Several area school districts will see child sex abuse lawsuits filed against them during the Child Victims Act’s one-year lookback window. That’s according to attorney Steve Boyd, who said his firm plans to file anywhere from 60 to 90 cases against public school districts in Western New York.
Steve Boyd, PC, and Jeff Anderson & Associates filed three suits Friday against Kenmore West High School, one case each against Hamburg and Niagara Falls high schools, one case against the former Mount St. Joseph Academy and two cases against Maryvale East Elementary School.
Boyd said Friday’s filings are “just the beginning” of the firm's public high school lawsuit. He singled out two local districts that were, allegedly, among the worst offenders.
“We don’t know why Kenmore is such a problem, but Kenmore is a huge problem,” Boyd said, speaking during a press conference at his law office in Williamsville. “And I can tell you that Niagara Falls is just as big. Niagara Falls had two perpetrators who were living together, and you will see in the coming weeks case after case after case against both of these school districts because there was some kind of culture problem that allowed these predators to get away with this.”
Two survivors of sexual abuse that allegedly took place by different faculty members at Kenmore West High School in the 1970s spoke publicly for the first time at Friday’s press conference. The Buffalo News also reported on the stories of Margaret George and Lorna Barrie Friday.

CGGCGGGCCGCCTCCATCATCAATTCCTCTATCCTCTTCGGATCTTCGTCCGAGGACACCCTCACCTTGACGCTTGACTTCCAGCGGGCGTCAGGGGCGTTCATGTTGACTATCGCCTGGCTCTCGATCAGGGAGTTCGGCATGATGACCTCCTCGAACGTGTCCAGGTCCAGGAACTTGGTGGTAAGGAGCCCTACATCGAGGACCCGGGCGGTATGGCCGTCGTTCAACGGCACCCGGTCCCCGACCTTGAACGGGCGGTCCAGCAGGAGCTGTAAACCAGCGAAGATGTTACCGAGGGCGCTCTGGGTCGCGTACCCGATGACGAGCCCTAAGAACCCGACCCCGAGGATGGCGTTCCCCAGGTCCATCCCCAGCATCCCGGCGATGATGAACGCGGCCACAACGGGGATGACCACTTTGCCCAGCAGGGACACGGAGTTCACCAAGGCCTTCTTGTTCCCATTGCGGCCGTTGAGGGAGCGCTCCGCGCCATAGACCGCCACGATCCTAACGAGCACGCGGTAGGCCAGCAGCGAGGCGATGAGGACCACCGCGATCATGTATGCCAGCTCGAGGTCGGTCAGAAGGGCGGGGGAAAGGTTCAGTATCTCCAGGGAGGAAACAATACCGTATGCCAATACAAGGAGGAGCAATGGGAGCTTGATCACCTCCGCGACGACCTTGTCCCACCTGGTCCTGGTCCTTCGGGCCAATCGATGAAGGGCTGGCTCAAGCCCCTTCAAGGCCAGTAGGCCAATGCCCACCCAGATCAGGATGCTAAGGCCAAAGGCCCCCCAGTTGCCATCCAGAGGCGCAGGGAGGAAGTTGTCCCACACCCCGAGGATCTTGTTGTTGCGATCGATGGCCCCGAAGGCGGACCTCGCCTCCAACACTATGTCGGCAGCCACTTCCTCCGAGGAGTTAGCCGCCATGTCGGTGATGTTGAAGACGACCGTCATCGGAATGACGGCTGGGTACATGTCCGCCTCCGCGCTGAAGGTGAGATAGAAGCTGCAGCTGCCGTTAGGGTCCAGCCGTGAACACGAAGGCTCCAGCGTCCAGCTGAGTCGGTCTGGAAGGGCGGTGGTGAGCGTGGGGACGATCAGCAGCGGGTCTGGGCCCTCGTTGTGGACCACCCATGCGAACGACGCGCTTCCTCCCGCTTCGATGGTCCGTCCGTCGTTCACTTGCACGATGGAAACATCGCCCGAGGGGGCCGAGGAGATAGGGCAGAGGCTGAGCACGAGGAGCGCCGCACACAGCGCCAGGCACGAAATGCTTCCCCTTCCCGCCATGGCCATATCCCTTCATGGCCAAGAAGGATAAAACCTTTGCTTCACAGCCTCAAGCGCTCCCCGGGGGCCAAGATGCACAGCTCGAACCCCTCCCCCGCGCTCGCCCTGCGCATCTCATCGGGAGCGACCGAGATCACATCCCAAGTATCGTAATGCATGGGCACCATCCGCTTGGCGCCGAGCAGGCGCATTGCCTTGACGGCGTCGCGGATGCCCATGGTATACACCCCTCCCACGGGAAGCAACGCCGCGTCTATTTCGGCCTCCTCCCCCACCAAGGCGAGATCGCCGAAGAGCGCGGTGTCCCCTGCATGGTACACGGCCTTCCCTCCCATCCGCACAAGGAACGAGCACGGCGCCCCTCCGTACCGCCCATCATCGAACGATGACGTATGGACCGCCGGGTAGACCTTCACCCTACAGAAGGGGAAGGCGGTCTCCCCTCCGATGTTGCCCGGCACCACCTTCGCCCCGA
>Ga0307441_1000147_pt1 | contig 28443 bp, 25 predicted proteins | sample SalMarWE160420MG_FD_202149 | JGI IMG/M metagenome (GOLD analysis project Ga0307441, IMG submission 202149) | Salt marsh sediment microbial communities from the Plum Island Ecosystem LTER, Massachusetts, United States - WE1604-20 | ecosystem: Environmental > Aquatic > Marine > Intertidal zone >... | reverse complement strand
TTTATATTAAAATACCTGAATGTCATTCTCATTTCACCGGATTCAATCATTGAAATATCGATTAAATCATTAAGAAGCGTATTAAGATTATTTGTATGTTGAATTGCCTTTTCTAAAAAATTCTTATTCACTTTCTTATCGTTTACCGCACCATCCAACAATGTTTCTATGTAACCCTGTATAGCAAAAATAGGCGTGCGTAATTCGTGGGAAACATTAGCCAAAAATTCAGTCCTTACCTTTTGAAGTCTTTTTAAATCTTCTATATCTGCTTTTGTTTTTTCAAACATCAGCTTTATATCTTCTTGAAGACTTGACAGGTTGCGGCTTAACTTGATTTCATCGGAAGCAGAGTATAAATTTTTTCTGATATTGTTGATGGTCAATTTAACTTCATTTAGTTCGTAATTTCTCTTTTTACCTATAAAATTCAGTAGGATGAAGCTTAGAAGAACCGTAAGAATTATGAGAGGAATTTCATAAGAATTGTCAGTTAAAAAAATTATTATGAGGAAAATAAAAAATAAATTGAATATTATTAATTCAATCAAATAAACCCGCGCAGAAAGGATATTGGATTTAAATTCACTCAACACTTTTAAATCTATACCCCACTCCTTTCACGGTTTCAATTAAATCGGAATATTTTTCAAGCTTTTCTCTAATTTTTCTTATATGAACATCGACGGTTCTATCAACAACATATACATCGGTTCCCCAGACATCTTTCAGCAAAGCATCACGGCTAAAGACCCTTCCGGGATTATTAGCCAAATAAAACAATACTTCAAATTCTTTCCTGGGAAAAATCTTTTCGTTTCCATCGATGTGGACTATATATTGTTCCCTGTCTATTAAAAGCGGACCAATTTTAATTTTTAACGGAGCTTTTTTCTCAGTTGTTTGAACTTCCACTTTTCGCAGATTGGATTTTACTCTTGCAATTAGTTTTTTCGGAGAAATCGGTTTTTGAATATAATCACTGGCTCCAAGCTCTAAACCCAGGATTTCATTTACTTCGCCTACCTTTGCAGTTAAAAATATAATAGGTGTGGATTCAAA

Barrie was a high school track star who was repeatedly abused by her coach. She gave an emotional testimony, at times wiping away tears, about how long it took her to understand that what happened wasn’t her fault.
“I stand before you today 61 years old, but inside of me is still the 16-year-old who was taken advantage of and just became filled with self-loathing, with just terrible feelings of guilt and anxiety about what was happening because I didn’t understand what was really going on,” she said.
Boyd said Barrie’s long-term struggle is one of the biggest differences he sees between child sex abuse cases involving the Catholic Diocese of Buffalo, specifically those involving boys, and public school cases involving girls.
“A little boy is abused by an older man and grows up and knows that something wrong happened. [Whereas] a 14-year-old girl, I talked to a girl who was 11 who was abused by her basketball coach the other day, she grows up thinking, ‘Oh, I started too young,’" Boyd said.
Boyd said, in his opinion, women survivors of child sex abuse spend “a lot more time blaming themselves” than male survivors and he commended Barrie and George for speaking out.
Attorney Leah Costanzo, who will serve as lead litigation counsel on the firm's public school-related Child Victims Act cases, said the goal of having child sex abuse survivors come forward during the lookback window isn’t just to file lawsuits.
“Our goal is to tell the stories and encourage people to come forward and encourage that change and force it on people,” Costanzo said. “If you don’t speak up about it and if you don’t say anything and if you don’t force them to take responsibility for what happened, you’re never going to perpetuate that change.”
Given the recent child pornography charges against a teacher at City Honors School, WBFO asked the survivors if they have hope that our society will overcome child sex abuse.
George said she believes high-profile public reckonings like the trial and conviction of former U.S.A. Gymnastics doctor Larry Nassar for multiple sex crimes and the examples local survivors like her and Barrie are setting are helping pave the way for cultural change.
“It will never be perfect,” she said, “but if your best friend tells you something in confidence like this, tell somebody. It could change a life.”
Barrie said, after all these decades, she just wants to find a resolution.
“That’s all I want to do here, is I just want to a) stop shaking and b) find a way to make peace. And I’m just very grateful to have that opportunity.”